PUBLICATION OF PROPOSED CONSTITUTIONAL AMENDMENTS
The Secretary of State may expend public funds to publish proposed Constitutional amendments more extensively than required by the Constitution.
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August 18, 1952
Honorable Earl Coe
Secretary of State
Olympia, Washington Cite as: AGO 51-53 No. 380
Receipt is acknowledged of your letter of August 12, 1952, in which you request our opinion as to whether the secretary of state, after meeting the minimum publication requirements as established by the state constitution for the publication of proposed constitutional amendments may legally expend money for the purpose of supplementing the notice by publication in daily newspapers.
It is our conclusion that you may legally expend public money for the purpose of making supplemental publications of the proposed constitutional amendments in daily newspapers.
From your letter it appears that you are causing publication of four proposed constitutional amendments to be voted upon at the November 4, 1952, state general election to be made in a weekly newspaper in every county where a newspaper is published throughout the state and your question concerns the right to expend money for additional publications.
Article XXIII, section 1 of the Constitution, which prescribes the method of making amendments, states in part:
[[Orig. Op. Page 2]]
"* * * The legislature shall also cause the amendments that are to be submitted to the people to be published for at least three months next preceding the election, in some weekly newspaper, in every county where a newspaper is published throughout the state."
In the joint resolution proposing each of the constitutional amendments to be voted upon at the 1952 general election the legislature directed publication by language very similar to that used in the constitution. For example, the last paragraph of House Joint Resolution No. 6 reads:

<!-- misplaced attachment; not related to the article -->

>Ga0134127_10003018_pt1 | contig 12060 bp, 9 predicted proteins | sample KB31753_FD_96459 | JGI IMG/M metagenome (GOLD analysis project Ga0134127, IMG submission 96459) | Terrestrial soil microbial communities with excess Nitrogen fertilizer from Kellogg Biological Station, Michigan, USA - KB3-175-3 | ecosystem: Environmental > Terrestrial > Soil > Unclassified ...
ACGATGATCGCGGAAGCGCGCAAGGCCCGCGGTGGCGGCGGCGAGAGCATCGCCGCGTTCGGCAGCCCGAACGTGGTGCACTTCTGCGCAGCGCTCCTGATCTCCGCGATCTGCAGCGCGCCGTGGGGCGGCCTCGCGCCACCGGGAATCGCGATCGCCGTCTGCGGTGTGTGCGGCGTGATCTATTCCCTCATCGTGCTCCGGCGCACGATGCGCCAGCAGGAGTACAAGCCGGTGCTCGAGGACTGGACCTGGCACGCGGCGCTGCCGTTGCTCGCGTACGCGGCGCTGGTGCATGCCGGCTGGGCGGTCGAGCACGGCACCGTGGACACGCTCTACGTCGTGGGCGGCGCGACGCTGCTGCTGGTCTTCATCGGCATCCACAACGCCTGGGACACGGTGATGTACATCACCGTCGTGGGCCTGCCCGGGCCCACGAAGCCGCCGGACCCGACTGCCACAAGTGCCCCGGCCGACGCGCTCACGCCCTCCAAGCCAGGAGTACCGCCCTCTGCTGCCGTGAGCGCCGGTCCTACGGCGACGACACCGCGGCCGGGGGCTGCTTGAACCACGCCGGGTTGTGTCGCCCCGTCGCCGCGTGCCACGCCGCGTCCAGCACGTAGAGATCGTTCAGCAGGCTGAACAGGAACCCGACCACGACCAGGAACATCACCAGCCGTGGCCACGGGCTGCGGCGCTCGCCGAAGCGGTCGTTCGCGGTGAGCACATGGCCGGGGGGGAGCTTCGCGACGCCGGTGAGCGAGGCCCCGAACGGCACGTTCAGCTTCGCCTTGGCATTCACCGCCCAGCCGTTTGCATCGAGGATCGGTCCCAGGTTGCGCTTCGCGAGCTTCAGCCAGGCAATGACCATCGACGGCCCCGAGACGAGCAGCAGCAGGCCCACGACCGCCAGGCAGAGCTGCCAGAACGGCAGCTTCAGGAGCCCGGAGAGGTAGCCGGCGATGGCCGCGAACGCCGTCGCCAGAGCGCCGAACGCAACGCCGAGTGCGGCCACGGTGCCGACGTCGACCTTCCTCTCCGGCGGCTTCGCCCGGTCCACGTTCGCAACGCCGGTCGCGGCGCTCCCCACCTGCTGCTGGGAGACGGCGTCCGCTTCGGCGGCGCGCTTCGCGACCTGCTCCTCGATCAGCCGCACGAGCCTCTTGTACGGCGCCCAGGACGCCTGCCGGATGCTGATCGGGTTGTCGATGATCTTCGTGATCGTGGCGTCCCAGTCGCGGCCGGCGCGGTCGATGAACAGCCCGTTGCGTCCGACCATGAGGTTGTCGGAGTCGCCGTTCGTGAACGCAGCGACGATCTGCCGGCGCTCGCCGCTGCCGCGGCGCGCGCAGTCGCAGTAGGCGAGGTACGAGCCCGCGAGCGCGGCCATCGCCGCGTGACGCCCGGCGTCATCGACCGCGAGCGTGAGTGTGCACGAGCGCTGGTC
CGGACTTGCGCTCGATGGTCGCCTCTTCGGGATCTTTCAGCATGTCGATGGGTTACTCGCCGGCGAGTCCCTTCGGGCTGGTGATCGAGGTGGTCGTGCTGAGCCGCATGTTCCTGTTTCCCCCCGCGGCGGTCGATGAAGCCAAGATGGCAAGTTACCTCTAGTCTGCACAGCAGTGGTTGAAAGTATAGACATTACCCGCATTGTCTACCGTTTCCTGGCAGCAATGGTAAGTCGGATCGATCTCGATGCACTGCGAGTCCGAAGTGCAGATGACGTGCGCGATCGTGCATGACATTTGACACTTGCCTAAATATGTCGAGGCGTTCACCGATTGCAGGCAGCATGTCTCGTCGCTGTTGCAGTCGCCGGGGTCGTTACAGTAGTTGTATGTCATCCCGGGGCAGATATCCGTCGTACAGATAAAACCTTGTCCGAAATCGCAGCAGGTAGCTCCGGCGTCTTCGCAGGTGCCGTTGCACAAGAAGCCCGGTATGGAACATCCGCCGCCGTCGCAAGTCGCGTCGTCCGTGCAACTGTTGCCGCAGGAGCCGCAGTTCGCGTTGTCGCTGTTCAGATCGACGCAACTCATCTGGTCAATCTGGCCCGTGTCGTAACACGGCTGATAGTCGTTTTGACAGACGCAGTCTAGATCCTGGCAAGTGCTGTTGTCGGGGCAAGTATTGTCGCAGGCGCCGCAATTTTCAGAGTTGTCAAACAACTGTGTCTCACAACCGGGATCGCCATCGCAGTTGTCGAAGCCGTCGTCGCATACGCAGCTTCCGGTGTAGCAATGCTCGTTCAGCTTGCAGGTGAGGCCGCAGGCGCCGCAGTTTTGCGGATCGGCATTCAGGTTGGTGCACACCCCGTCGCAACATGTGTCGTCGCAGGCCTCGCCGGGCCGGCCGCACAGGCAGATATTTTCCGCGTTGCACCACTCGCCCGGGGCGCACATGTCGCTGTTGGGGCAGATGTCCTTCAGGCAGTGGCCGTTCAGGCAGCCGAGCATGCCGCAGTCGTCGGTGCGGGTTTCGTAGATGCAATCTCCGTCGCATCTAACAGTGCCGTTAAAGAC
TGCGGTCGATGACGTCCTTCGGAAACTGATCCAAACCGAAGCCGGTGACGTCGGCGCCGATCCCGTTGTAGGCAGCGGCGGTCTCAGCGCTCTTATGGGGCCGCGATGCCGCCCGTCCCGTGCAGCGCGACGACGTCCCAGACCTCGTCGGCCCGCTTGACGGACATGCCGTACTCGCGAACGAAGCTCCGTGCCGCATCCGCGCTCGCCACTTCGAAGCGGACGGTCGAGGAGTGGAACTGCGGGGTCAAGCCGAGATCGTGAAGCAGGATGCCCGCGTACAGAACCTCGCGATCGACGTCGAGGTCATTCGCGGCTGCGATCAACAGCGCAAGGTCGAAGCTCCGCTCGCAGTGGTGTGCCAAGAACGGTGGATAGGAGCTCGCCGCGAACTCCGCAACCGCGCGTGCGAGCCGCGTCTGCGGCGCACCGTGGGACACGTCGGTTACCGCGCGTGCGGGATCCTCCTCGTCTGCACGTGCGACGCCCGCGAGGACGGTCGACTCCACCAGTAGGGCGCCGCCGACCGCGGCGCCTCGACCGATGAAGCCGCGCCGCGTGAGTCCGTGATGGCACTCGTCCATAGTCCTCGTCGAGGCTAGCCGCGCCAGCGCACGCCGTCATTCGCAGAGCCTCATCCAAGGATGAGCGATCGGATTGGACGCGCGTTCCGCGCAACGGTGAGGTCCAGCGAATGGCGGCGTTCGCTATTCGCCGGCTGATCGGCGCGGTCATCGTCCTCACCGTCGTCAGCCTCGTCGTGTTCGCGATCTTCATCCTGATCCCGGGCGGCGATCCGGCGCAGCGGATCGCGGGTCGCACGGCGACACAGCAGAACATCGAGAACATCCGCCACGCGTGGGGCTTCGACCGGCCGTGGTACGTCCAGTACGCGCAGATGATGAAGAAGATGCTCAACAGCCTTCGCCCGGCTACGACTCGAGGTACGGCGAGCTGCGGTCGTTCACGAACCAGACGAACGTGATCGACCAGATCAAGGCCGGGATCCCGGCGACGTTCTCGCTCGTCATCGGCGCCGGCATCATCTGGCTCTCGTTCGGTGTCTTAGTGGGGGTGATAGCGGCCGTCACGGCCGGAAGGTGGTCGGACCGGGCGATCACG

"And Be It Further Resolved, That the secretary of state shall cause the foregoing constitutional amendment to be published for at least three months next preceding the election in a weekly newspaper in every county in the state in which such a newspaper is published."
It will be noted that both in section 1, Article XXIII of the constitution and in the legislative resolutions the directive is for publication "at least three months." This language states a minimum of publication and does not prescribe exactly what publication is to be made. Since the legislature has not prescribed the exact amount of publication but only has prescribed a minimum, the determination of how extensive the publication shall be, in our opinion, rests with the officer charged with the responsibility for making it, namely the secretary of state. We see nothing illegal in expending public money for the purpose of making publication in excess of the minimum prescribed by the constitution and the resolutions if additional publication is determined to be necessary to adequately serve the public interest and give adequate public notice of the proposed amendments.
Very truly yours,
LYLE L. IVERSEN
Assistant Attorney General